Despite recent news reports that the completion date of Las Vegas’ new NFL stadium is in jeopardy due to issues with its roof installation, one of the project’s top construction managers said it is still on track for its scheduled July 31 completion date.
Installation of the cable net roof system for the $1.9 billion football stadium being built for the Raiders’ Allegiant Stadium was delayed, but not by several months as has been reported by some news outlets, Mortenson Vice President of Operations for Sports and Entertainment Eric Grenz told Construction Dive. The roof of the 65,000-seat venue, which was originally scheduled to be completed in mid-March, will now be finished in May.
The multi-pronged problem started Oct. 30 when when one of more than the 100 bolted connections on the circumferential compression ring formed by the steel canopy roof failed.
The project team immediately stopped work to consult with engineering experts including the structural engineer of record, Arup; Geiger Engineers; and Thornton Tomasetti, the erection engineer for the roof system, to help determine the cause and to prevent it going forward.
"We took an abundance of caution to make sure the health and well-being of workers and the structural integrity of the building wasn’t compromised,” Grenz said. "We had extra time in the schedule and we used it."
Over the course of the 10.5-week period leading up to the resumption of the “big lift” operations, the project team worked with engineers and building inspectors to modify the installation approach of the cable net truss system. Work on it resumed Jan. 12 and all work is proceeding according to plan, he said.
“Because of the oval shape of the roof, there is a demand capacity ratio that cannot be exceeded during the jacking operations of the cable net roof system,” Grenz said. “We had to go back and add more steps to some of those processes to ensure we had a uniform lift on the structure itself and make sure we're not overstressing parts of it.”
Allegiant's roof encompasses complex engineering dynamics that include a web of more than 100 stainless-steel cables that create a structural diaphragm and support the steel structure for the plastic ETFE roofing system, the same material used for the roof of the U.S. Bank Stadium in Minneapolis, another Mortenson project.
Mortenson is overseeing the design-build stadium project as part of a joint venture with McCarthy Building Cos. When complete, the venue will sport a sleek black glass exterior, retractable natural turf field and four rolling doors framing a 90-foot-tall, 200-foot-wide view of the Las Vegas Strip.
Grenz noted that the roof delay did not set back construction of any other parts of the 1.75 million-square-foot venue.
No weather issues
Grenz also refuted reports that rain could cause damage to interior finishes during the extra months that the structure will not be enclosed.
A November report prepared by an independent monitor for the Las Vegas Stadium Authority asserted that the delay in the overall building enclosure raises "the possibility of weather damage as more finish work is put in place. Our assessment is that the Temporary Certificate of Occupancy date may be in jeopardy if weather (rain) causes damage to interior finishes.”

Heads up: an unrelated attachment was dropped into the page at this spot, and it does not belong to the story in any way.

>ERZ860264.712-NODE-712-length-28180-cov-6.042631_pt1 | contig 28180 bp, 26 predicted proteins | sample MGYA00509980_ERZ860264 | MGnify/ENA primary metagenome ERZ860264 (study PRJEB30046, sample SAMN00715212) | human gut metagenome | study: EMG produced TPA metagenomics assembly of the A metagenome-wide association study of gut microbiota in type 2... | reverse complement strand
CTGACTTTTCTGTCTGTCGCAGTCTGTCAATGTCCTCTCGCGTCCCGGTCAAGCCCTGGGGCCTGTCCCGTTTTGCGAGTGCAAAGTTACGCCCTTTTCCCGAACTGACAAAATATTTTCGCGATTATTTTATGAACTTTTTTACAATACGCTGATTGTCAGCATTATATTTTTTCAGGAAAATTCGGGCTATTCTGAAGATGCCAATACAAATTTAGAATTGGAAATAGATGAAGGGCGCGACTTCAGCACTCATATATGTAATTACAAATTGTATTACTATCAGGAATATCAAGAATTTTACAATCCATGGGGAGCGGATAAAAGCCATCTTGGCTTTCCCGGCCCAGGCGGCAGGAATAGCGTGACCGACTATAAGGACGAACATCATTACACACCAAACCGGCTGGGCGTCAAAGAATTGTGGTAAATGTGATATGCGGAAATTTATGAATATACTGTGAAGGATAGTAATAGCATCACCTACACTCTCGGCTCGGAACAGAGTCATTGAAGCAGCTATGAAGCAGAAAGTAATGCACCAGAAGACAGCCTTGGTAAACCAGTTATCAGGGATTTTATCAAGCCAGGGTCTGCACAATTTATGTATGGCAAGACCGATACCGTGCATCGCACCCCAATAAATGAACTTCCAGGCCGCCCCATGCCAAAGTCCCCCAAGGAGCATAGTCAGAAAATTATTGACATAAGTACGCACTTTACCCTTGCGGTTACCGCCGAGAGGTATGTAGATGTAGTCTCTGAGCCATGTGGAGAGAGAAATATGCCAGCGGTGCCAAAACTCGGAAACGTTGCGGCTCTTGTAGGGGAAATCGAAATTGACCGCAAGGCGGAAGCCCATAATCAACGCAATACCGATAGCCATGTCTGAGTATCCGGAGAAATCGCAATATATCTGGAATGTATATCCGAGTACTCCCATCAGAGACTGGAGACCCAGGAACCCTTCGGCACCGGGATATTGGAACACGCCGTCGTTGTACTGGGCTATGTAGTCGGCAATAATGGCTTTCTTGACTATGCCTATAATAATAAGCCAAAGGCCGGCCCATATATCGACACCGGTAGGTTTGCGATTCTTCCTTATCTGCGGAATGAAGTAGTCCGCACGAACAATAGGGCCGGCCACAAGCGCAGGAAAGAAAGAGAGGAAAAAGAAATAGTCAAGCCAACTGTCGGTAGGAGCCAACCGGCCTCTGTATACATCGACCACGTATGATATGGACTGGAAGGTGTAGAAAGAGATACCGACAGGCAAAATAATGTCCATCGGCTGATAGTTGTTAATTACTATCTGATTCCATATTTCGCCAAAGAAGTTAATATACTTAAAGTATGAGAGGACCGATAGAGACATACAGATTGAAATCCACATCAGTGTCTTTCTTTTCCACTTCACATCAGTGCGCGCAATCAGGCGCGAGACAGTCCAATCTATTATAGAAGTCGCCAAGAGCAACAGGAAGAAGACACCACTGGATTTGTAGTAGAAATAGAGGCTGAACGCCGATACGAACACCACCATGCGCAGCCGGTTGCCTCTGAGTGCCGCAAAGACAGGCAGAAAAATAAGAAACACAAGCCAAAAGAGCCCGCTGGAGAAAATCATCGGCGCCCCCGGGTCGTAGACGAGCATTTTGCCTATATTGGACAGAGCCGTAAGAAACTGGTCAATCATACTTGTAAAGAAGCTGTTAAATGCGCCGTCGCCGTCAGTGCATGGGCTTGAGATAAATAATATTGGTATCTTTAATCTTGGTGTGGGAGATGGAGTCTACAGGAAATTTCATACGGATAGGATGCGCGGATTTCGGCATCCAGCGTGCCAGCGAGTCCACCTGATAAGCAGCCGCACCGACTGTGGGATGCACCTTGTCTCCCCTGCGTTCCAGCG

This idea is “absolutely not true,” Grenz said, adding in fact, the same report states “no fewer than eight times” that the job is on budget and on schedule.
The Mortenson official said that a slight risk of water damage to the stadium interior was a possibility from the start of construction but is practically non-existent in Las Vegas during April and May. He noted that the site weathered higher than average rainfall in December — 1 inch compared to the average less than ½ inch — with no significant issues.
Moreover, the majority of the stadium’s interior finishes reside underneath the hard deck roof, Grenz said. The cable net and ETFE roof “doesn’t really protect anything other than the main field, so the fears of not having the ETFE in place doesn’t really correlate to damage of the interior finishes.”
The hard decked PVC roof portion of the canopy is protected by a tarp-like material in order to prevent water intrusion on the finished materials inside the building, he added.
Despite the concerns raised in the independent report, it states that the project will most likely meet its expected timeline.
“Although work activities (primarily for finish work) are beginning to stack up, it is still possible to achieve substantial completion on the date originally contemplated, understanding that punch list and other non-essential work may not be completed at the time of issuance of Temporary Certificate of Occupancy,” the independent monitor for the Las Vegas Stadium Authority reported. “Non-essential work could be items such as back-of-house storage facilities, auxiliary locker rooms not necessary for early stadium activities, management office spaces, final commissioning of MEP systems, punch list items and touch ups, etc.”
Grenz said he disagrees with this statement, noting that despite a minor delay in the progression of the cable net truss system, all other work activities have progressed forward as planned.
Grenz agrees that there is still an abundance of work to finish before the stadium opens in just over six months, but said the contractor has "the industry's most talented team members working on this project."
"I couldn’t be more pleased with our team's focus, resiliency and commitment to completing this project on time and on budget," he added. "Our team is capable of overcoming just about any obstacle or challenge that surfaces."